AsianScientist (Mar. 8, 2012) – A*STAR scientists have discovered a link between a family of organic compounds called polyamines and embryonic stem cell (ESC) regulation.
In a paper published in this month’s issue of the journal Genes & Development, a team of scientists from A*STAR’s Institute of Medical Biology (IMB) showed the critical role of polyamines in ESC differentiation and self-renewal ability.
Polyamine are organic compounds with more than two amino groups (-NH2). Although the polyamine pathway is well-known and has been shown to be important in cancer and cell proliferation, its effects are less understood in ESC self-renewal.
The team found that high levels of Amd1 – an enzyme in the polyamine synthesis pathway – is essential for ESC to stay undifferentiated. When Amd1 levels were increased, ESC differentiation was delayed. Conversely, downregulation of Amd1 was necessary for differentiation of ESCs into neural precursor cells.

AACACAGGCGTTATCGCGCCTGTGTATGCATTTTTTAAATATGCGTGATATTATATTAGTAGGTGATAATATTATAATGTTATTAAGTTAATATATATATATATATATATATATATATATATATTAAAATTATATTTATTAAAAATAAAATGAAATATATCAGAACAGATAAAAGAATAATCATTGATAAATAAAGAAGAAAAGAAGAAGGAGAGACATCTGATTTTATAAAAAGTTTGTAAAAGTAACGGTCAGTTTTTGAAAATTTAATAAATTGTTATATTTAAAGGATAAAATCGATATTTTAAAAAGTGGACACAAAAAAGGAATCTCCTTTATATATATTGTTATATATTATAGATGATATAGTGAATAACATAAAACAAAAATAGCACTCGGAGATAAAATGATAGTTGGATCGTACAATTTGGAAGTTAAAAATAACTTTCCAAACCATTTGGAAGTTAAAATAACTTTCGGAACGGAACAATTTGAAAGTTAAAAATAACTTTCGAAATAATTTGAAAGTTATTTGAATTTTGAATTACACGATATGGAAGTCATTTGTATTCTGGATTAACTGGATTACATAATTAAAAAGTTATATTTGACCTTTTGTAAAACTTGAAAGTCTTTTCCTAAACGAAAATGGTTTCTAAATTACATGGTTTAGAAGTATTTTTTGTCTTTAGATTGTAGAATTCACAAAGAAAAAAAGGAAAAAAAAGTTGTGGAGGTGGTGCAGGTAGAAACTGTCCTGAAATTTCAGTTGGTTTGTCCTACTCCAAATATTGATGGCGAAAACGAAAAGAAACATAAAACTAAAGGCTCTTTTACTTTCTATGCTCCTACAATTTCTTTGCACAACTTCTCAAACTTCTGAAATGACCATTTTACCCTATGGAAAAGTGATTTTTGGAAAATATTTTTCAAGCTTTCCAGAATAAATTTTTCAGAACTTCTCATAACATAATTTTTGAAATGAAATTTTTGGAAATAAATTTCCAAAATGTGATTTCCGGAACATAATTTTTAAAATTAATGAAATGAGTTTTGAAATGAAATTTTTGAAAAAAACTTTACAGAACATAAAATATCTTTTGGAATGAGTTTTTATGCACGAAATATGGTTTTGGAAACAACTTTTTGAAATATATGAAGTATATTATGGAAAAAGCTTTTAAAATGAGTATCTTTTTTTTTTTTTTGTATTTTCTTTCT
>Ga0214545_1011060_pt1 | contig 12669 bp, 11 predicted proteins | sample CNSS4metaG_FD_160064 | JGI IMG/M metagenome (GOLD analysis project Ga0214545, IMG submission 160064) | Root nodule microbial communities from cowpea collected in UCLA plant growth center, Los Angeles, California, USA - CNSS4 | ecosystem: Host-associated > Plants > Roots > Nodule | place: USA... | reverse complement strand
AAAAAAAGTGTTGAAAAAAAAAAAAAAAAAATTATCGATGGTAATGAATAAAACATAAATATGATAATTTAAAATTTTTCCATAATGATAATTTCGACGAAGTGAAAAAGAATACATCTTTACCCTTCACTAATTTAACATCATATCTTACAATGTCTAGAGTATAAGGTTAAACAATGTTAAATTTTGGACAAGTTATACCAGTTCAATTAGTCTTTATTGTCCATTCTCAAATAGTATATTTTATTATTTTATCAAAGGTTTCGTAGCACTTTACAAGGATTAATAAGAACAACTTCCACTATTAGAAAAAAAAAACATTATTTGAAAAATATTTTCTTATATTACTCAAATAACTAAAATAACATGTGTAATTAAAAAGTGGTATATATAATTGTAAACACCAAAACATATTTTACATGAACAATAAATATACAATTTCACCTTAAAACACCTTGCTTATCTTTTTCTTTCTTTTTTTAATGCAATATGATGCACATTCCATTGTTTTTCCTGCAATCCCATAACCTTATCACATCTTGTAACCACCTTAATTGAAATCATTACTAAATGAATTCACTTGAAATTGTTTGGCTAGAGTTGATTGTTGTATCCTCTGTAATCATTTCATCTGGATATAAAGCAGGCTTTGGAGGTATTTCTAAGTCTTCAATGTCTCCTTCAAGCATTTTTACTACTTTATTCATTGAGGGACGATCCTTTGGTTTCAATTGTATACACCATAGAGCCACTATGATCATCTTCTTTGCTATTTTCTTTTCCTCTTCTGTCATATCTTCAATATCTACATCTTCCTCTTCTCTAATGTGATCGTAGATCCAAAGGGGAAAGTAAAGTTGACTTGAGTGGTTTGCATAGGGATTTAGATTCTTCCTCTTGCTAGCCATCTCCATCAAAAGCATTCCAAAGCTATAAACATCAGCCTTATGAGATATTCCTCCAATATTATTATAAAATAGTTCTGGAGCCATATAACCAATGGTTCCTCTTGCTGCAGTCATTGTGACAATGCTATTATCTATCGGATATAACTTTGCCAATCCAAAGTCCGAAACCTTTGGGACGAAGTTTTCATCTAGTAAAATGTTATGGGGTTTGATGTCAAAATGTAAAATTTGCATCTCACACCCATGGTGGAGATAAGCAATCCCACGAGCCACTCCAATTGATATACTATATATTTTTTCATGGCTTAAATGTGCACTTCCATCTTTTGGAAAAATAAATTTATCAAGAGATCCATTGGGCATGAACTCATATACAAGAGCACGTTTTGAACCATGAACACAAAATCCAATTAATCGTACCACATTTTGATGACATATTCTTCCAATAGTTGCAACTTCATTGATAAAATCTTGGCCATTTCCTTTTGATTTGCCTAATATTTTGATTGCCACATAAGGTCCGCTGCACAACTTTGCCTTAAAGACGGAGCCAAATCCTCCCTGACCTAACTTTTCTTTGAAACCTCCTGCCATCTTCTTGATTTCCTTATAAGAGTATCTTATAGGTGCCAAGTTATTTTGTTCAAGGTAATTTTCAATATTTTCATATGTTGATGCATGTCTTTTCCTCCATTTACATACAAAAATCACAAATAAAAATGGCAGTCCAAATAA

Another critical discovery was that Amd1 is translationally regulated by a micro-RNA (miRNA), the first ever demonstration of miRNA-mediated regulation of the polyamine pathway. This finding was made possible by a genome-wide screen in a mouse model to identify translational factors that controlled ESC differentiation to neural precursor cells.
Despite the great potential shown by ESCs to repair damaged tissues due to disease or trauma, one of the challenges is to control their differentiation into the right cell type, say the authors.
“It is possible that manipulation of polyamine levels in embryonic stem cells through inhibitors or activators of the pathway could help direct the differentiation of embryonic stem cells to more clinically useful cell types,” said lead author Dr. Leah Vardy, Principle Investigator at the IMB.
The next step is to understand in more detail the molecular targets of these polyamines in both ESCs and other cell types, Vardy said.
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